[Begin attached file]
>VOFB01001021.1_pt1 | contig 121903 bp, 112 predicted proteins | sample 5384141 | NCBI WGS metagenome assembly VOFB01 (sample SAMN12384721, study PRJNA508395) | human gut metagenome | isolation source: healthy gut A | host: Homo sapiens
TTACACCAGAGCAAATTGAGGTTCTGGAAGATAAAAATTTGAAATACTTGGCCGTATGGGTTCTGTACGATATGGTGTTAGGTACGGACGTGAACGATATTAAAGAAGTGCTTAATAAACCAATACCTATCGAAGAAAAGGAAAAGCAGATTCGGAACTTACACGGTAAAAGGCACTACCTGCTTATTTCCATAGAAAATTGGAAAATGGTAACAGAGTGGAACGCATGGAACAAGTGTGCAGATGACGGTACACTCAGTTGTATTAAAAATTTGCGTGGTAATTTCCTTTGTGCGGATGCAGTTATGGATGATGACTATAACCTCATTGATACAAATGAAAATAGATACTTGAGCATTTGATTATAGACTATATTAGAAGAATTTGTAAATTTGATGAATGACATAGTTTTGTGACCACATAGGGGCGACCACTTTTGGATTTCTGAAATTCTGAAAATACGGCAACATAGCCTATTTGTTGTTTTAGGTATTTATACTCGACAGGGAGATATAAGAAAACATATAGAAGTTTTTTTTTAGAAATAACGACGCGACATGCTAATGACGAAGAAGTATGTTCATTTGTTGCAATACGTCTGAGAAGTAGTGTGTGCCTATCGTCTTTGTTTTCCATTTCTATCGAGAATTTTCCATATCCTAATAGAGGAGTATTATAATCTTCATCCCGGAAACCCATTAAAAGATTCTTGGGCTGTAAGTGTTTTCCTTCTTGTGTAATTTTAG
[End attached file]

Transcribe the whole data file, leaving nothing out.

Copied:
>VOFB01001021.1_pt1 | contig 121903 bp, 112 predicted proteins | sample 5384141 | NCBI WGS metagenome assembly VOFB01 (sample SAMN12384721, study PRJNA508395) | human gut metagenome | isolation source: healthy gut A | host: Homo sapiens
TTACACCAGAGCAAATTGAGGTTCTGGAAGATAAAAATTTGAAATACTTGGCCGTATGGGTTCTGTACGATATGGTGTTAGGTACGGACGTGAACGATATTAAAGAAGTGCTTAATAAACCAATACCTATCGAAGAAAAGGAAAAGCAGATTCGGAACTTACACGGTAAAAGGCACTACCTGCTTATTTCCATAGAAAATTGGAAAATGGTAACAGAGTGGAACGCATGGAACAAGTGTGCAGATGACGGTACACTCAGTTGTATTAAAAATTTGCGTGGTAATTTCCTTTGTGCGGATGCAGTTATGGATGATGACTATAACCTCATTGATACAAATGAAAATAGATACTTGAGCATTTGATTATAGACTATATTAGAAGAATTTGTAAATTTGATGAATGACATAGTTTTGTGACCACATAGGGGCGACCACTTTTGGATTTCTGAAATTCTGAAAATACGGCAACATAGCCTATTTGTTGTTTTAGGTATTTATACTCGACAGGGAGATATAAGAAAACATATAGAAGTTTTTTTTTAGAAATAACGACGCGACATGCTAATGACGAAGAAGTATGTTCATTTGTTGCAATACGTCTGAGAAGTAGTGTGTGCCTATCGTCTTTGTTTTCCATTTCTATCGAGAATTTTCCATATCCTAATAGAGGAGTATTATAATCTTCATCCCGGAAACCCATTAAAAGATTCTTGGGCTGTAAGTGTTTTCCTTCTTGTGTAATTTTAG